What is every Olin student’s goal upon graduation? You may have guessed reaching 500 plus on LinkedIn or reaching gold status at Starbucks. And while these may be true, every Olin student hopes to leave with a full-time job offer. The best way to get that job offer is through internships — 39% of full-time offers from Olin’s Class of 2017 came from internships.
Internships are not only a great way to figure out what you want to do, they are also helpful in figuring out what you don’t want to do. Often, students spend each summer in a different industry and at the end, hopefully find one that interests them.
Starting the internship search process can be daunting, so hopefully these tips and tricks brought to you by myself and my fellow Olin students will set you up for success.
SO, YOU’RE LOOKING FOR AN INTERNSHIP…
Start early and cast a wide net. Especially the summer after your sophomore year, be open to all different types of internships and don’t be afraid to apply to 10, 20, or 50 of them. Odds are, the first internship you have will not be your dream job. But, it will serve as a great talking point for future interviews and internships. This advice comes straight from my experience. The summer after my sophomore year I had my first ever internship which was in the compliance department at a Chicago-based bank. While by the end of the summer I realized I didn’t have a passion for compliance, I learned about the inner workings of a bank which prepared me for my next internship in wealth management at JP Morgan.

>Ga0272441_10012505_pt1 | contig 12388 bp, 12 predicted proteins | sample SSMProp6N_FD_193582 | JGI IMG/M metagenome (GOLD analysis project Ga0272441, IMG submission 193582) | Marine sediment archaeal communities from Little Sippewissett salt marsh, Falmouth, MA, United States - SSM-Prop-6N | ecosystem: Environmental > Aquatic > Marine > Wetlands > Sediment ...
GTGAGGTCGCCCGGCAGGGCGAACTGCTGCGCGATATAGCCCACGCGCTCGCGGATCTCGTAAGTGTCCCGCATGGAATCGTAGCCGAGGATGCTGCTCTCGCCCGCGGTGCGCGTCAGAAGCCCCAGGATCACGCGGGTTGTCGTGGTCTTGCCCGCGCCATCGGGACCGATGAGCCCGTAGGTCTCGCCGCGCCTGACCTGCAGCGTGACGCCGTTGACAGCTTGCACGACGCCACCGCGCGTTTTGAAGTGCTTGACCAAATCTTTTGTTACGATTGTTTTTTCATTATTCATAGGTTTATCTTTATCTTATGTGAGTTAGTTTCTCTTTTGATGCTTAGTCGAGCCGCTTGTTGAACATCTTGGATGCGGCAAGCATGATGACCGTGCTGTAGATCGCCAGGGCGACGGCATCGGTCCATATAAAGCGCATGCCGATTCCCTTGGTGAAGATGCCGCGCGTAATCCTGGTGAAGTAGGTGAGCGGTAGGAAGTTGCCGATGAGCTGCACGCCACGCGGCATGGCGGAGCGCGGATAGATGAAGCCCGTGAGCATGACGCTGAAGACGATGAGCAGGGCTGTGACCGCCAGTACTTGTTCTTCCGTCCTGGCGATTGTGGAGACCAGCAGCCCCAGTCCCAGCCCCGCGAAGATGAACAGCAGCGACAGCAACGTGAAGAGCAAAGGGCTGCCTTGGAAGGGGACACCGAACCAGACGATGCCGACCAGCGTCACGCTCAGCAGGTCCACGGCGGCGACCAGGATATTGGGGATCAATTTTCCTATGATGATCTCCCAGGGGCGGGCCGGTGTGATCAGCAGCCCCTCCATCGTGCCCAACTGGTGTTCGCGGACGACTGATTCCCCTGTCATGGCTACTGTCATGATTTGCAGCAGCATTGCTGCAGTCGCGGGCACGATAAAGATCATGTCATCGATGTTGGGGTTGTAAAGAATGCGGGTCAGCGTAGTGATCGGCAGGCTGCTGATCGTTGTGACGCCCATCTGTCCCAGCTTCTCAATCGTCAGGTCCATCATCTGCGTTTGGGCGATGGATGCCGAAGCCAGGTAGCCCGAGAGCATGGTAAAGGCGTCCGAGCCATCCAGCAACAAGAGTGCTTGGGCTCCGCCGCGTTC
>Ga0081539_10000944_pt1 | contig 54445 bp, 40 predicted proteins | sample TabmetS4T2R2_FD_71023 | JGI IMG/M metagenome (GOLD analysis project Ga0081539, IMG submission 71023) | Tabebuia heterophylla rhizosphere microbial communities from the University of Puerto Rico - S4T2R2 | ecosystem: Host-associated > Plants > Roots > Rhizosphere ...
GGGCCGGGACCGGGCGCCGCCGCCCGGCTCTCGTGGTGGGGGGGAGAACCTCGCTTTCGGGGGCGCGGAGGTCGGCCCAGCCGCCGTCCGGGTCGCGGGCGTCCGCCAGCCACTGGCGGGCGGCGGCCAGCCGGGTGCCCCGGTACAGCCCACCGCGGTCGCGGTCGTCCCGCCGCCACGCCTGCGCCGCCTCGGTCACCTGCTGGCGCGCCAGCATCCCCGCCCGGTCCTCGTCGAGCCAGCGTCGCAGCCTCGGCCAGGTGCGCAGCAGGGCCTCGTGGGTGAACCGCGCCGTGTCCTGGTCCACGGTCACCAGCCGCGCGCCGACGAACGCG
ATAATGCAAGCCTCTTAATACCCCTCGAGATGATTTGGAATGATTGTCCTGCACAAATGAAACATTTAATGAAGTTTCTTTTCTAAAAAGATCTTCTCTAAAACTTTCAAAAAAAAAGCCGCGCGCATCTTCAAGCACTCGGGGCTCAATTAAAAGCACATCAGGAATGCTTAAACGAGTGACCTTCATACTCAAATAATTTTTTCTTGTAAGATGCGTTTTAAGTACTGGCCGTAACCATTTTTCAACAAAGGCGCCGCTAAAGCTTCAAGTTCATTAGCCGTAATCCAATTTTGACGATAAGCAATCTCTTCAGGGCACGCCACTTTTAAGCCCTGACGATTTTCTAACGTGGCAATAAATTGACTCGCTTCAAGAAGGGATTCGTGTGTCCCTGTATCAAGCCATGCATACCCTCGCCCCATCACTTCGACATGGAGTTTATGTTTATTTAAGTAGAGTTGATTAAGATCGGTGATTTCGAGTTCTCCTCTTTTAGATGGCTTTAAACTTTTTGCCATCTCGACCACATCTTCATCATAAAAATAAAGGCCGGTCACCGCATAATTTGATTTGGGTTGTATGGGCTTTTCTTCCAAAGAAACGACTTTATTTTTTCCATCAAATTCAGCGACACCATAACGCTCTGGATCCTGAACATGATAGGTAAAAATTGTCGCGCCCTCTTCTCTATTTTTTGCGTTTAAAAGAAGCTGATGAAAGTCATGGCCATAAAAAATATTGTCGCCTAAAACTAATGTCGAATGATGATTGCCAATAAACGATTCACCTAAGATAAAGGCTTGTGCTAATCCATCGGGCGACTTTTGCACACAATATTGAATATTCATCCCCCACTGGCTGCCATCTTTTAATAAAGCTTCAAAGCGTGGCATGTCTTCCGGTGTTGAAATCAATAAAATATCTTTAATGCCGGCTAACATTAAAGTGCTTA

A senior at Olin explains, “There is way more to the search/recruiting process than getting your first job. If you approach it with finding a job being your goal, it will feel tedious. However, if you make your goal to find something you really enjoy doing and are passionate about — and make getting your first job just a step in that journey — you will be amazed at how much you can learn.”
One piece of advice seemed to be echoed by every student I asked: use your network. Here is where having 500+ connections on LinkedIn comes in handy. Having a strong alumni network is crucial in learning about different internships and the experiences students had before you. One Olin student mentions, “Don’t be afraid to reach out to connections, especially alumni from your school, and hop on the phone to learn more about their careers! It doesn’t matter if they’re in their first year out of college or in a senior position.”
SO, YOU WANT TO BE NOTICED…
Not everyone speaks six languages or holds the title of nation’s best chess player. However, there are more practical ways to stand out from a stack of virtually identical resumes. One way is through unique school organizations — I found myself talking a lot about my experience as Director of Marketing for WashU’s hackathon, ArchHacks, while interviewing. It was definitely something they had not seen before and were very interested in my experience.
Another way is through experiences abroad. Take Olin senior Stacy Goldberg as an example. She got the opportunity to intern at Manchester United while abroad in London last spring. Having experience working in a different country really sets you apart from the competition and gives you great talking points while interviewing for future internships.
The road to securing an internship is tough, but knowing you are surrounded by other students going through the same thing or have gone through the process makes it a bit more bearable.
Have any other bits of advice for mastering the recruiting process? Comment below!